Shuttle XPC SP45H7
Fewer features, higher price? You sure, Shuttle?
Review We're desperately keen to see the new Shuttle SX58H7, which supports the Core i7 family of processors, but it's currently listed as "coming soon" so we shall have to be patient. In the meantime, Shuttle suggested, why not take a look at the SP45H7?
So we did.
Shuttle's XPC SP45H7: poor value?
We had a sense of déjà vu as we unpacked the SP45H7 as it has a great deal in common with the SG45H7 that we reviewed last year. The difference in specification boils down to the choice of an Intel P45 chipset, rather than a G45, which in turn means there are no integrated graphics. The list of ports and connectors on the two models are identical except that the SP45H7 doesn’t have the HDMI and VGA ports you find on the back of the SG45H7.
Fair enough - you buy an SP45H7 knowing that you’re going to have to install a graphics card when you build your Core 2 system - but it may come as a surprise to find that the SP45H7 costs slightly more than the SG45H7. The difference in price is £20 which is hardly a fortune, but we already felt the SG45H7 was overly expensive so the idea of paying even a little bit more for the SP45H7, which provides fewer features, is unappealing.
Perhaps, we mused, the SP45H7 has hidden depths and has some extra features tucked away? After all, the G45 chipset is aimed at the mainstream buyer who's looking for a highly integrated system, while the P45 is the choice of the performance enthusiast.
When we tested the SG45H7, we ran it both with the integrated Intel graphics and also with an AMD ATI Radeon HD 4550 graphics card, so we built the SP45H7 to the same specification using a Core 2 Duo E8500 CPU, 2GB of fast Kingston DDR 2 memory and a Western Digital Caviar Black hard drive along with the HD 4550.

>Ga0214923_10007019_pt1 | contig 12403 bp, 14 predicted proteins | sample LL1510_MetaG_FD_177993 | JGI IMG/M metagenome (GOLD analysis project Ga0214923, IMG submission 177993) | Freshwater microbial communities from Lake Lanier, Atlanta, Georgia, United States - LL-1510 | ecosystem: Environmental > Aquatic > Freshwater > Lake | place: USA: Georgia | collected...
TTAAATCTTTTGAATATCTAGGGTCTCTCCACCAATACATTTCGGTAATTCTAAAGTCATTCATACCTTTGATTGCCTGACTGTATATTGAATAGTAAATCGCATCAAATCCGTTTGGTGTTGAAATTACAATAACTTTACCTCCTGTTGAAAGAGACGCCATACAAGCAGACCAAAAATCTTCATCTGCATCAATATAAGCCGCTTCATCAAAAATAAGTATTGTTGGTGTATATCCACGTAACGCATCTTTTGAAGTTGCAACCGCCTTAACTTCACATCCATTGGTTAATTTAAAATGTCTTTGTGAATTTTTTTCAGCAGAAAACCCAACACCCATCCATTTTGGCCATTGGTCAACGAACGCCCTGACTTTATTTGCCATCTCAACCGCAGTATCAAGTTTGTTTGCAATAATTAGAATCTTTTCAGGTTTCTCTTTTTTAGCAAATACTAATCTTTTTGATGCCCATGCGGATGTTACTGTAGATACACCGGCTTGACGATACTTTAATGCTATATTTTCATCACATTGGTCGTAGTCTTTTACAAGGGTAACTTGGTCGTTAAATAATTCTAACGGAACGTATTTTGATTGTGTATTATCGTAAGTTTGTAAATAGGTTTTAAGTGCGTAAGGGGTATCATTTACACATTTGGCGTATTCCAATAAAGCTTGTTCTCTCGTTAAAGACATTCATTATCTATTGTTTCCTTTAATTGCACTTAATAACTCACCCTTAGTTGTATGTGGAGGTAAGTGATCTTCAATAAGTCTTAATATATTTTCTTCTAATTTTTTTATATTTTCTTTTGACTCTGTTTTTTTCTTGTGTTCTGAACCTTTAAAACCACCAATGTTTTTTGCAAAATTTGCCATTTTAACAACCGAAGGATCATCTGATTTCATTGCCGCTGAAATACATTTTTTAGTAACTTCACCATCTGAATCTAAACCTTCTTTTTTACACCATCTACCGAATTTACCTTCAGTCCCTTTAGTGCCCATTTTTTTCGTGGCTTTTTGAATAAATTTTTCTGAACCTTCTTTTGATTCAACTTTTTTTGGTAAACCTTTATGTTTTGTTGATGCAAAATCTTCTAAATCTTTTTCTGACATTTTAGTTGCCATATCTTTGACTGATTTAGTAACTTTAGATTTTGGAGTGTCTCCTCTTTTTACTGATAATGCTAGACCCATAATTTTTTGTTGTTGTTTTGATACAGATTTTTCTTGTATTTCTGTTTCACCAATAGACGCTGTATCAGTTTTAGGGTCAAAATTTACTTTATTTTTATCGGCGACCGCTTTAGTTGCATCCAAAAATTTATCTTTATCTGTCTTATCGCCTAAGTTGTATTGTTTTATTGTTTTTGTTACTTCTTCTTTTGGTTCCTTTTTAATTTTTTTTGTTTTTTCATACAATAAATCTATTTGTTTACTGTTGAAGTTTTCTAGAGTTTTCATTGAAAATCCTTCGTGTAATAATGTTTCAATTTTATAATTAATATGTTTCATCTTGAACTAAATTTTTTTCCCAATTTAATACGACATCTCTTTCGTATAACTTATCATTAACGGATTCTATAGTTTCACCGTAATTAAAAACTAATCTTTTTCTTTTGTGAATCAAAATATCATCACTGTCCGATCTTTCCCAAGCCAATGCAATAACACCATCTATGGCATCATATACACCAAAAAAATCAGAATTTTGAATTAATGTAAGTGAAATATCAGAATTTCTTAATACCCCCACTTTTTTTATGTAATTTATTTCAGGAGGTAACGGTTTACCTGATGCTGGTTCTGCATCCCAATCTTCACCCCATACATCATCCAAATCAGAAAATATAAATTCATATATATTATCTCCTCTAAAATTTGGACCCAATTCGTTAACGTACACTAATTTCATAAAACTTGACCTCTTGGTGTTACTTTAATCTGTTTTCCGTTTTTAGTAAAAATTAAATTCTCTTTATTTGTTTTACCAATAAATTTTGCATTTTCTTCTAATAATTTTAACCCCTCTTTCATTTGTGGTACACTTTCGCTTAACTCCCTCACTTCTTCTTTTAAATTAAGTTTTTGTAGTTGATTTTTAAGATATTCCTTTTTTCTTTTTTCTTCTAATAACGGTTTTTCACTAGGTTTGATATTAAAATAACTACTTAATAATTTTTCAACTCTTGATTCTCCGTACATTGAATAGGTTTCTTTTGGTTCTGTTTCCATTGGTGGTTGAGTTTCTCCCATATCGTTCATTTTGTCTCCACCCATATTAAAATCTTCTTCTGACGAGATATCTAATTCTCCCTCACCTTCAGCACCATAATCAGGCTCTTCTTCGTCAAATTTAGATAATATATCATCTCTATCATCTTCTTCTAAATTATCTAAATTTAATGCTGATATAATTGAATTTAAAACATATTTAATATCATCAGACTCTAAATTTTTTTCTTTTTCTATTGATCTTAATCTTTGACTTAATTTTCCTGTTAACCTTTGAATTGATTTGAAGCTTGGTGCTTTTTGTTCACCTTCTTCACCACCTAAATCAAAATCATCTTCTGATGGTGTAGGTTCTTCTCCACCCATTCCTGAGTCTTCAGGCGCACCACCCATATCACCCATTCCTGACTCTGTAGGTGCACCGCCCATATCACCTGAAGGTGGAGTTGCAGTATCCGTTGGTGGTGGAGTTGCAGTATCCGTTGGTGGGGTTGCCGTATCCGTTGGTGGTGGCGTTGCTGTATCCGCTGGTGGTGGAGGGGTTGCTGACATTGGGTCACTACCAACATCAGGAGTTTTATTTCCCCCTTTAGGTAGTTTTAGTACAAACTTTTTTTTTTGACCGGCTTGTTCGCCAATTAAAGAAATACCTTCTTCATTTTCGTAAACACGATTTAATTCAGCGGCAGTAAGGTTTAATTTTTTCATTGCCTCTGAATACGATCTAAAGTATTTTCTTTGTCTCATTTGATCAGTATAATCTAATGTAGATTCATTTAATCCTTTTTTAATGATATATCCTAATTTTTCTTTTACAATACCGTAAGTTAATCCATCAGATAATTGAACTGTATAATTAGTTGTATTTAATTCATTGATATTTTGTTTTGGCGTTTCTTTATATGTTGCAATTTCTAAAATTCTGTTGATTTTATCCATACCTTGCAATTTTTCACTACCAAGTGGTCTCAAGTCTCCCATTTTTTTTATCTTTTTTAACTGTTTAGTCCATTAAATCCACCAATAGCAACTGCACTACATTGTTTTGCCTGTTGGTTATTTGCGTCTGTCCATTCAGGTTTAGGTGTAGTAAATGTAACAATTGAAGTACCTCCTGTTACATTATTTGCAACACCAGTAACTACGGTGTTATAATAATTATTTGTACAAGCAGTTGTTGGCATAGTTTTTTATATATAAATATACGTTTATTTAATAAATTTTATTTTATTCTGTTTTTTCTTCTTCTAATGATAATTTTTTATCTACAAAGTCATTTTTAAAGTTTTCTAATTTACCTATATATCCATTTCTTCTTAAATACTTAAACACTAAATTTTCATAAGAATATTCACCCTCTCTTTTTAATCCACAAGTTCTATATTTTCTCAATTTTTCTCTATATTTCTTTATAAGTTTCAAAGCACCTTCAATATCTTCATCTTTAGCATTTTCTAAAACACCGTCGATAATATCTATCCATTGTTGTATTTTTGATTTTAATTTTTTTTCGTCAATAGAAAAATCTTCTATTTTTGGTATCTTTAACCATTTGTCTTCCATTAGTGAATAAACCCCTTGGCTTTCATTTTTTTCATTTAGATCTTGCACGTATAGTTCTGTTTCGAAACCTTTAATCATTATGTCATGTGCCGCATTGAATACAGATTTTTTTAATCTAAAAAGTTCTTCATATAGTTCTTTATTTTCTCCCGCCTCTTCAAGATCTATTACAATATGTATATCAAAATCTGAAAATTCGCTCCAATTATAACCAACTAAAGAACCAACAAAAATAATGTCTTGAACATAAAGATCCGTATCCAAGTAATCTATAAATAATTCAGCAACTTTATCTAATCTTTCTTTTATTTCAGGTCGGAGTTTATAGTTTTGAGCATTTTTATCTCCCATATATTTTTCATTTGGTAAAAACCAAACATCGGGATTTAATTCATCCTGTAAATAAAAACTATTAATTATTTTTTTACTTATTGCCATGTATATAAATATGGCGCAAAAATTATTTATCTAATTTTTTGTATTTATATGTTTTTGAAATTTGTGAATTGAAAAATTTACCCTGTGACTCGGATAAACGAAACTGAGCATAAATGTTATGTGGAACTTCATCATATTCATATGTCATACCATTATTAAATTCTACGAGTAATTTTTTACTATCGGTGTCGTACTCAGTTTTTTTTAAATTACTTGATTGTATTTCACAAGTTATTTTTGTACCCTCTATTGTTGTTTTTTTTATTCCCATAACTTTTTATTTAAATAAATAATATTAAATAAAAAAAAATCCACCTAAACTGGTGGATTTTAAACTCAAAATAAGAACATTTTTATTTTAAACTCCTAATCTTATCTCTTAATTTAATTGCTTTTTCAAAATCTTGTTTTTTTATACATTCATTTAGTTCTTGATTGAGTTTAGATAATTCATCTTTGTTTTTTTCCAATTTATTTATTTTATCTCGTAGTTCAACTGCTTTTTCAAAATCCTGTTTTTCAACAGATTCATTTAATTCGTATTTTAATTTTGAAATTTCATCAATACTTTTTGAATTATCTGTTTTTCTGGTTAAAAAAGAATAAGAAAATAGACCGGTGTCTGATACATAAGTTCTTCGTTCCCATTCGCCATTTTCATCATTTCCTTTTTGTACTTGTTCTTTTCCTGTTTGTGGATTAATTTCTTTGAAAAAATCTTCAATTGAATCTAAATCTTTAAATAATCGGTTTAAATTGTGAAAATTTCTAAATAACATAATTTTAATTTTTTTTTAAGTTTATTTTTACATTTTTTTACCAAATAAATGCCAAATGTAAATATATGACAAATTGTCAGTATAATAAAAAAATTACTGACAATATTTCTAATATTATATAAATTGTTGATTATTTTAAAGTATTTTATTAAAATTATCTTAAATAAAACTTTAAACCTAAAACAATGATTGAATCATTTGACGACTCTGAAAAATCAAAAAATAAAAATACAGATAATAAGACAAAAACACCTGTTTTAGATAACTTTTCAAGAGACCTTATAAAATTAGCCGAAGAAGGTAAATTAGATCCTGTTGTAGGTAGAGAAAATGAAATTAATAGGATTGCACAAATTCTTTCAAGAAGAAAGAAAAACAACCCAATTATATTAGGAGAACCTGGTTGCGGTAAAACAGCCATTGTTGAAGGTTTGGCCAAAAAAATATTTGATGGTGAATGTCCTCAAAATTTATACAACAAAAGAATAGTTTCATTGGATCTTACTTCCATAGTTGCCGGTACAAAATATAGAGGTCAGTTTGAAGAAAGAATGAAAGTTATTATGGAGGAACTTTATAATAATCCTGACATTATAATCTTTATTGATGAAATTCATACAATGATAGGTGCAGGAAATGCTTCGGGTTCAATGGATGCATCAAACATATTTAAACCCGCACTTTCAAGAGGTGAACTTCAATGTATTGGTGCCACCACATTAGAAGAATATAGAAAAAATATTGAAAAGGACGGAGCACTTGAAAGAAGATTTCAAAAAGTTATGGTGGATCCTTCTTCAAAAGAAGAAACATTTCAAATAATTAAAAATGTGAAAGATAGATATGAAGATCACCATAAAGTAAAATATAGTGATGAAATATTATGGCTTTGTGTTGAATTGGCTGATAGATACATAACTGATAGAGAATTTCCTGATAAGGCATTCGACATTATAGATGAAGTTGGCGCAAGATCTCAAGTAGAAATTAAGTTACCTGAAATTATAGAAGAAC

No longer a true small form-factor PC
The layout of the Shuttle SPC follows the familiar form. Remove three thumb screws and the cover lifts off. Undo two more screws to remove the drive bays. A further four screws secure the CPU fan housing, and four captive screws retain the CPU cooler. Plug in a CPU then install the memory, graphics card, a hard drive and optical drive and you have a new PC.
My biggest beef with these Shuttle et al barebones systems is their size and shape: they're not wide enough to perch a monitor on, too fat to sit behind one, and too squat to sit happily on the floor.
Bog standard slimline desktop PCs do it for me every time.
faster RAM tests mostly pointless
Since data to/from RAM has to pass through the FSB on this system, and RAM run at DDR2-667 in dual-channel mode already fully saturates the 1333MHz FSB bandwidth, there's not much point in running the RAM at DDR2-800 or DDR2-1066.
The Shuttle box in the review does indeed look like it IS going to have cooling issues. I haven't seen any of their boxes which look like that for several years. I wouldn't even want to consider putting a 4850 in that as it WILL be a problem come summer.
Did you not think to test it with another OS?
Just because Vista doesn't work better (at the moment) doesn't mean Ubuntu, for example, wouldn't.
I built a Shuttle SX48P2 for my daughter about a month ago and once you add case, PSU (its rare to find decent cases with a PSU now) and motherboard you are pretty much in the same ballpark cost-wise.
I put an old E6600 core2duo cpu in, a Radeon 4830 (perfect for 19" and below), 500GB h/d and 4GB geil memory. All in it was £500 and is pretty much silent.
I think the mechanical engineering on the P2 series is simply superb - airflow is maximised, fan noise minimised. Fitting a Radeon 4870 to my wife's Shuttle box did sort of destroy the quiet ;) Works perfectly though which is nice for me as I borrow it for Eve - the only game I've ever had which has destroyed two graphics cards ;)